Home Truck Store Local operation delivers farm fresh beef from the Ozarks

Local operation delivers farm fresh beef from the Ozarks

Sgt. Dan’s Redneck Cattle Co. LLC, Mobile Meat Market offers local farm fresh USDA inspected beef.

Just prior to the coronavirus pandemic hitting the Ozarks, a Myrtle family set a business plan into motion, not knowing yet the service their operation would provide residents of the area.

Sgt. Dan’s Redneck Cattle Co. LLC, Mobile Meat Market, is owned by Daniel and Crystal Crowder and the operation is a family affair. It is a veteran owned business as Daniel spent nearly a decade (eight years, 10 months and 19 days; to be exact) in the Marine Corp.

Growing up in and around the farming industry and working at a local grocery store during high school, Daniel Crowder had experience in the beef cattle industry, plus some knowledge about processing. Frustrated by the cost of meat in grocery stores, knowing the actual profit the farmer brings in, if any at all, he wanted to somehow provide a solution to a problem. “The packers get X amount of dollars while the farmers are barely breaking even, or even losing money in some cases. That is how this started,” said Crowder.

With permission from local businesses, he began traveling around Oregon County, setting up in parking lots with a refrigerator “reefer” truck. Since beginning, a truck and trailer set up, with deep freeze and generator, has been added to the mix, allowing them to be more available for customers. A variety of USDA inspected beef is available, including ground beef, ribeye, t-bone, New York strip, chuck roast, round roast … just to name a few.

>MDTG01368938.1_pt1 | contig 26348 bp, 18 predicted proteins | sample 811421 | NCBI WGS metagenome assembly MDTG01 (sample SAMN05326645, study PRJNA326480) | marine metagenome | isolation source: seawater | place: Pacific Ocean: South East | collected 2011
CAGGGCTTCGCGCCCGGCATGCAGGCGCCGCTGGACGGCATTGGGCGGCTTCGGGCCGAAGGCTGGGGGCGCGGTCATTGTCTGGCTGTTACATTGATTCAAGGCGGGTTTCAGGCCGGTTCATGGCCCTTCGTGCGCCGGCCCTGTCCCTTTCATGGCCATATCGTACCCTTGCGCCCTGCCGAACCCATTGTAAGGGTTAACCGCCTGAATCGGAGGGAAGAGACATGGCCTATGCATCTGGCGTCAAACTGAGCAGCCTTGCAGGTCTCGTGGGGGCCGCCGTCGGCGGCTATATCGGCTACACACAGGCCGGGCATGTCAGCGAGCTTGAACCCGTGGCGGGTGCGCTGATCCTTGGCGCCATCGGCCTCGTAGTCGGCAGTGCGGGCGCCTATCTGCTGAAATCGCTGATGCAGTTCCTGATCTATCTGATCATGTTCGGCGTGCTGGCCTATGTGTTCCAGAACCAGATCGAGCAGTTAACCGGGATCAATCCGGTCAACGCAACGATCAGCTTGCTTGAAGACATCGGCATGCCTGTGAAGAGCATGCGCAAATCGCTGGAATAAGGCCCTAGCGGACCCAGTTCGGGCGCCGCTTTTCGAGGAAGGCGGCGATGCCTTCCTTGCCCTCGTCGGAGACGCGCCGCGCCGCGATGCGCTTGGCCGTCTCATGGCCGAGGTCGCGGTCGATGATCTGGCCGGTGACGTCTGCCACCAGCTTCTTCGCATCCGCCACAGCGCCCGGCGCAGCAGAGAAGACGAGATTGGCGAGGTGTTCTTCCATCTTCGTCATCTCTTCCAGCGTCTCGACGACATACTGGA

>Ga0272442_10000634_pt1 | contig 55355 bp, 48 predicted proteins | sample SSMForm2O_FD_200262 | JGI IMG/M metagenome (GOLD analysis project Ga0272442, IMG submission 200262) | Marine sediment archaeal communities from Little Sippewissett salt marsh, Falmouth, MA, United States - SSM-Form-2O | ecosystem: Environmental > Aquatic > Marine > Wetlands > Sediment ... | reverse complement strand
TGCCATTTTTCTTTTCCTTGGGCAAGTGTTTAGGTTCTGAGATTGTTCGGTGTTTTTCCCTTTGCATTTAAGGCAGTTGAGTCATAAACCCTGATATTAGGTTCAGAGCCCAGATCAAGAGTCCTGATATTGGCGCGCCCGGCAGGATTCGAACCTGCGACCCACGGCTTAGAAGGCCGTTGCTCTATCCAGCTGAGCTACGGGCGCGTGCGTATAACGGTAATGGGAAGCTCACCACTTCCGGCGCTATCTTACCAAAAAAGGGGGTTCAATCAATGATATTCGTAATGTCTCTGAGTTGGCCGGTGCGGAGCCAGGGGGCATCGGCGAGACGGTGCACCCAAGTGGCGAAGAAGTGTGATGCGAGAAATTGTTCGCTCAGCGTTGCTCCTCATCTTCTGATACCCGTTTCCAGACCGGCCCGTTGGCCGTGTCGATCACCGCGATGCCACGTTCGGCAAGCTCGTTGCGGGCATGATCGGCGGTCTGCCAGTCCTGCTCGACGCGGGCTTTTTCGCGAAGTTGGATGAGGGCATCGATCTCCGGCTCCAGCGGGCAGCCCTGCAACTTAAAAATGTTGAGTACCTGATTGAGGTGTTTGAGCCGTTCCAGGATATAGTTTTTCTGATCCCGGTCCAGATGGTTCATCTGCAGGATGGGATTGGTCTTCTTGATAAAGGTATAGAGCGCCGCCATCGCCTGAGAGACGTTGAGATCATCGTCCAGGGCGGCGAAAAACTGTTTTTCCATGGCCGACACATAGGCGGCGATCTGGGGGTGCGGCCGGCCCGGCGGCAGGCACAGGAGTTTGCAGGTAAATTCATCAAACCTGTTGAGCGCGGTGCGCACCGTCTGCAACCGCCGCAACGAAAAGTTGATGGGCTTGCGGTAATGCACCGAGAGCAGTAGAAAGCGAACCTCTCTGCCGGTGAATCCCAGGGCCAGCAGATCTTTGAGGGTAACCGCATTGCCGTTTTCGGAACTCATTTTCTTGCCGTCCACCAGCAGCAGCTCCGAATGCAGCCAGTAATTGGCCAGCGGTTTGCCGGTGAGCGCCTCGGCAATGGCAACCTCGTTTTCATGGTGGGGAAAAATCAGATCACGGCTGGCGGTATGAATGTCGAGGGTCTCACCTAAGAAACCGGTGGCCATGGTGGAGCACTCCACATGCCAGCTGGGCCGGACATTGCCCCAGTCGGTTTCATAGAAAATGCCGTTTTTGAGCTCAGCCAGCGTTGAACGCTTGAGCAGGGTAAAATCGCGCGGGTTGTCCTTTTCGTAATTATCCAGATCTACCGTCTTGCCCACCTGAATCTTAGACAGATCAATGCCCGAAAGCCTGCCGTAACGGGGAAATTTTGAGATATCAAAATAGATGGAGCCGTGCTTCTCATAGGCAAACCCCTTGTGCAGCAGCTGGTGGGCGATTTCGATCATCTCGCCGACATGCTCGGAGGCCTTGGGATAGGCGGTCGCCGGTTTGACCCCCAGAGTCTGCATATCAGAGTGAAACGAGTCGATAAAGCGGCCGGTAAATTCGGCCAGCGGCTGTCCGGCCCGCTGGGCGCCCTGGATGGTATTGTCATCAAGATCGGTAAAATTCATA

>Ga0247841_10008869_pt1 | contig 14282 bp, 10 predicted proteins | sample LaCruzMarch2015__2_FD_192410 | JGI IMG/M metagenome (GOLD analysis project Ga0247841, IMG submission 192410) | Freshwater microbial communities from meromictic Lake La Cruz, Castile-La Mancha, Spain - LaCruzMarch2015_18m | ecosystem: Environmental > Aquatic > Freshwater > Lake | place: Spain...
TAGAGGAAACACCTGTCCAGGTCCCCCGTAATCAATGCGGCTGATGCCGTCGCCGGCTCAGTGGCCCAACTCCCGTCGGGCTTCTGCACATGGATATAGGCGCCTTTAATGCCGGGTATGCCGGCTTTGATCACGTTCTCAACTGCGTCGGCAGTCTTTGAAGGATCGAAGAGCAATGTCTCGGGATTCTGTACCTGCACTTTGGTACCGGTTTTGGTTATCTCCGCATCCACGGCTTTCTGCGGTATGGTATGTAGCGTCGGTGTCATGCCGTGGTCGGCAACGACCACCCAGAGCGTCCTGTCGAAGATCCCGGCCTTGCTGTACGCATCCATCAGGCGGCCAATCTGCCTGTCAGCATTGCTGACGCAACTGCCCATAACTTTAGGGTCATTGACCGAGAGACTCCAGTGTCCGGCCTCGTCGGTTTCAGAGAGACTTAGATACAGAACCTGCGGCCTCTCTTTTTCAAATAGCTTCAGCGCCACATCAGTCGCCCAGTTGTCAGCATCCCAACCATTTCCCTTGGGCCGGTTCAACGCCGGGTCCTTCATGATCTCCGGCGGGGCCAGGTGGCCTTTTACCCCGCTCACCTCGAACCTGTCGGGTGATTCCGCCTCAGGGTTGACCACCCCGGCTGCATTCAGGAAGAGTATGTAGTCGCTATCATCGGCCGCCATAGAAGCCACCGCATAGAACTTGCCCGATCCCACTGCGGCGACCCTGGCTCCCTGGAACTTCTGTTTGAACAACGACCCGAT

The idea came to him after his wife, Crystal, asked him about opening a processing plant. He wasn’t too keen on the idea, as it would be a very large endeavor, but after stewing on the idea for a few days, the mobile meat market utilizing local farm fresh beef came to mind.

Luckily he got the ball rolling prior the coronavirus pandemic, having “kill days” already booked with a processor before the local processing plants booked up. Processing plants started filling slots once consumers began reaching out to farmers for direct meat source, something Crowder feels is a positive aspect of the pandemic.

“It has made the people more conscious about where their food does come from and right now, there is a big push to know where your food comes from, especially on the beef side,” he said. Even if a product is marked “product of the USA”; Crowder said, unfortunately, there are ways around that. “The way the labeling works, you can’t always guarantee that it’s US beef. There are ways around by shipping it from [South America] to [US] alive, killing it and then labeling it a product of the USA.”

In an article published by Beef Magazine earlier this year, it was stated “The coronavirus crisis is putting the meat industry at the center of the news feed. There have been limits in grocery stores … on meat purchases.” Due to the restrictions, consumers were determined to find another meat supply.

Organizations such as Missouri Cattlemen’s Association, University of Missouri Extension and the Missouri Department of Agriculture, have fought hard this year for the agriculture industry. Each of these agencies created resources to assist consumers in finding farmers, which of course in turn helped the farmers.

Each Wednesday and Saturday, from 8 a.m. to 1 p.m., Sgt. Dan’s Redneck Cattle Co. LLC, Mobile Meat Market, is set up at the GO FARMS Farmers Market in West Plains, located at the Endurance Church parking lot. He utilizes the help of Crystal, and his dad, Jim Crowder, along with other family members and friends, to split up on Saturdays to visit other areas such as Thayer, Alton, Myrtle, Doniphan and Pocahontas, Ark.